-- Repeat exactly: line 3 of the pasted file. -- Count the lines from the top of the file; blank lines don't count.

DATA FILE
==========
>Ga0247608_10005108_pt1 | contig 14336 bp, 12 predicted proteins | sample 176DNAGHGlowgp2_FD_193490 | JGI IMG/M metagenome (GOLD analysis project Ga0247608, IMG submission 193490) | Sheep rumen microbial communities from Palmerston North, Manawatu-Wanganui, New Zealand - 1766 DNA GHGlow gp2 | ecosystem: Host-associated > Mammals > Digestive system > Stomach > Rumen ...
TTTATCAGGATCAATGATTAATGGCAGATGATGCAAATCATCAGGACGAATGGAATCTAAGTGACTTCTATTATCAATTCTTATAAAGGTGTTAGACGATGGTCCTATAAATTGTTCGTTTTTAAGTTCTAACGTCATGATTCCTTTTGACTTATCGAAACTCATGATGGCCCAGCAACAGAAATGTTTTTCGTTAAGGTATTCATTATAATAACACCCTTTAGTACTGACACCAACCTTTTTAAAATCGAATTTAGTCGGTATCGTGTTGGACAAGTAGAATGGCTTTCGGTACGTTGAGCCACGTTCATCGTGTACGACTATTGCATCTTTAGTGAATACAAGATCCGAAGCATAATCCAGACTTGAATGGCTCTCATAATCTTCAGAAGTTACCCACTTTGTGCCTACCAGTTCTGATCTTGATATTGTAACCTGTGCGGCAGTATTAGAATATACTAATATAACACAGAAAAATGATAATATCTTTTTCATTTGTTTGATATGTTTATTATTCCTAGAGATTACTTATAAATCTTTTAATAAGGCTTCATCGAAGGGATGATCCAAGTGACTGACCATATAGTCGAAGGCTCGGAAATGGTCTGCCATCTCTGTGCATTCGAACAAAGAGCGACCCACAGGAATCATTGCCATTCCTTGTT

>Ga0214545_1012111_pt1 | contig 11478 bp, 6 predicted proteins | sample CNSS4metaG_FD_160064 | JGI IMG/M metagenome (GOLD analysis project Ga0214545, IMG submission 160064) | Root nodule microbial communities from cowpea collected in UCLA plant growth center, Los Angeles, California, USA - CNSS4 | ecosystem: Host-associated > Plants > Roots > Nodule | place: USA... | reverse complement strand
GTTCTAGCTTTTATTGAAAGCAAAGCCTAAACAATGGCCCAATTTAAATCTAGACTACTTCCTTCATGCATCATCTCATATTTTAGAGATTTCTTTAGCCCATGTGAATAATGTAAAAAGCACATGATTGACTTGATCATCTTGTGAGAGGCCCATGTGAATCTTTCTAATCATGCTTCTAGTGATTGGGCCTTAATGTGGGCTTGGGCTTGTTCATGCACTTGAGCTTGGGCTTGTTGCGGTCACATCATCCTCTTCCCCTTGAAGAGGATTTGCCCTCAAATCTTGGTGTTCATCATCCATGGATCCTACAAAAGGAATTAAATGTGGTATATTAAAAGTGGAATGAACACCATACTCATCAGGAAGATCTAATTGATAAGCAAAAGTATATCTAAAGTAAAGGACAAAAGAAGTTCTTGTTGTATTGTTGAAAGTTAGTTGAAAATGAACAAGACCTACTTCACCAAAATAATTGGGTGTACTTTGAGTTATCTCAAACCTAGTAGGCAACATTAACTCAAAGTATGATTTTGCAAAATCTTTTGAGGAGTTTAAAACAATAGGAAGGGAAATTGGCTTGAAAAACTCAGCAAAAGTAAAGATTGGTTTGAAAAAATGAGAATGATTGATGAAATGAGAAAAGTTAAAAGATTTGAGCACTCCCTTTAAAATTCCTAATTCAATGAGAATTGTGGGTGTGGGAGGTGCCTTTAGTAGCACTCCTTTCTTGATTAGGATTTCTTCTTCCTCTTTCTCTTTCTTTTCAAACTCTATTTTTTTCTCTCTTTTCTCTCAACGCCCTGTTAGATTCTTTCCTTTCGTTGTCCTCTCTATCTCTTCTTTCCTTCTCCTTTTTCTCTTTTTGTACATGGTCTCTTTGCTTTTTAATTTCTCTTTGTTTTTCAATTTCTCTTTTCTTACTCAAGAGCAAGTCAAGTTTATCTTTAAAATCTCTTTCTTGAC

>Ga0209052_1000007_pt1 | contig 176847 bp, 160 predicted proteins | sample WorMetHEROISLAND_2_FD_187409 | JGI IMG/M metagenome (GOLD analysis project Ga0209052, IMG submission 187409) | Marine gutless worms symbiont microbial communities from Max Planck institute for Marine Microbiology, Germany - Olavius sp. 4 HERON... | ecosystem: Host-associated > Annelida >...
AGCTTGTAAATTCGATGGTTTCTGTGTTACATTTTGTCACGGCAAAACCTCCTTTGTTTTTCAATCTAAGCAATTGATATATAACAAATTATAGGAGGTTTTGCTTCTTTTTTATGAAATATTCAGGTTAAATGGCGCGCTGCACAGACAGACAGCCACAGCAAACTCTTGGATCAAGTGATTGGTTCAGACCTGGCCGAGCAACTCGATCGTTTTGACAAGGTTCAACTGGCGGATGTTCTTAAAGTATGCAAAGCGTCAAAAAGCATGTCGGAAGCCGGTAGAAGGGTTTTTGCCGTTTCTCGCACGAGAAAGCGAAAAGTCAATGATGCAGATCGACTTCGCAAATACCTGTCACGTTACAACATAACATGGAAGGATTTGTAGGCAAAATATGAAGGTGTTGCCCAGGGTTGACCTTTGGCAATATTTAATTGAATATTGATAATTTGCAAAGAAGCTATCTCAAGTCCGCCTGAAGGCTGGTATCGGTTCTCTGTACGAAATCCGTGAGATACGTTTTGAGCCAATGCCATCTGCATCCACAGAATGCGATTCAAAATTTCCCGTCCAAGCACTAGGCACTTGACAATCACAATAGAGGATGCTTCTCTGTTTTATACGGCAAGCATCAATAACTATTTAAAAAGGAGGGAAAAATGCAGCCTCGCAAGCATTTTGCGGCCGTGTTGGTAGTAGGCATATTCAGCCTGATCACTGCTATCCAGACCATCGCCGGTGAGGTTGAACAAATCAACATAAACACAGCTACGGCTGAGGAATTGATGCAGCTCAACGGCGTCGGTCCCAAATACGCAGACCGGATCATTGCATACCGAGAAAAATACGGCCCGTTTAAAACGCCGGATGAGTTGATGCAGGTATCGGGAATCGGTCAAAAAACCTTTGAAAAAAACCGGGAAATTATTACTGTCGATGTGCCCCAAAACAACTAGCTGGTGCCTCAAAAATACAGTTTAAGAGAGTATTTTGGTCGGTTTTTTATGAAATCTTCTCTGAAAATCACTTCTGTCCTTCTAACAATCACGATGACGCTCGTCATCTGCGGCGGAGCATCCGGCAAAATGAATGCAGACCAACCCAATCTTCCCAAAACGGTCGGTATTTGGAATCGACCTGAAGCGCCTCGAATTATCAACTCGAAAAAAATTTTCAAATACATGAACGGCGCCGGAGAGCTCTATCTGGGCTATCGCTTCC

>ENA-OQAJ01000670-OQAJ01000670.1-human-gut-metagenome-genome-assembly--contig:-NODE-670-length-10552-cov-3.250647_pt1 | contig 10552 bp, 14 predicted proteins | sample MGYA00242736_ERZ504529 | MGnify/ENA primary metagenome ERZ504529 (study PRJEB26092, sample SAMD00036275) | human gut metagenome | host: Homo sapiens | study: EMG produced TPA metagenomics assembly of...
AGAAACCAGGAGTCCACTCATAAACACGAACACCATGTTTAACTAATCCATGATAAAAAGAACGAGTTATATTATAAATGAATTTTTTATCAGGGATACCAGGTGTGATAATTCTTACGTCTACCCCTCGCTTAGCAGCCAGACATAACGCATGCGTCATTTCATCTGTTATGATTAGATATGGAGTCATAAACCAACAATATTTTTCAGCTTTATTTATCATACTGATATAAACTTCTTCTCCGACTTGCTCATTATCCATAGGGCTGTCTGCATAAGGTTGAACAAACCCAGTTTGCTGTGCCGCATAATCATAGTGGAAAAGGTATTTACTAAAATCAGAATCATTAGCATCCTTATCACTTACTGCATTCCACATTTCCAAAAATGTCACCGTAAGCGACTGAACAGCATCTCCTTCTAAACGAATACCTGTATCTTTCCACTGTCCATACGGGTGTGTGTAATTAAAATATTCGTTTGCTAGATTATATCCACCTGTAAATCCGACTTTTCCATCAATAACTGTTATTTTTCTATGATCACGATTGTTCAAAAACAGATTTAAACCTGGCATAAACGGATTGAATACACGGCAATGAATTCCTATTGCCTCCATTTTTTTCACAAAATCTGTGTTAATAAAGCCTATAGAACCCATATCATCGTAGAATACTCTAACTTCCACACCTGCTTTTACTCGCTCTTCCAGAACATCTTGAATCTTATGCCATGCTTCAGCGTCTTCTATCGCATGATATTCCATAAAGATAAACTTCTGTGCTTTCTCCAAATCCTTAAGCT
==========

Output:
>Ga0214545_1012111_pt1 | contig 11478 bp, 6 predicted proteins | sample CNSS4metaG_FD_160064 | JGI IMG/M metagenome (GOLD analysis project Ga0214545, IMG submission 160064) | Root nodule microbial communities from cowpea collected in UCLA plant growth center, Los Angeles, California, USA - CNSS4 | ecosystem: Host-associated > Plants > Roots > Nodule | place: USA... | reverse complement strand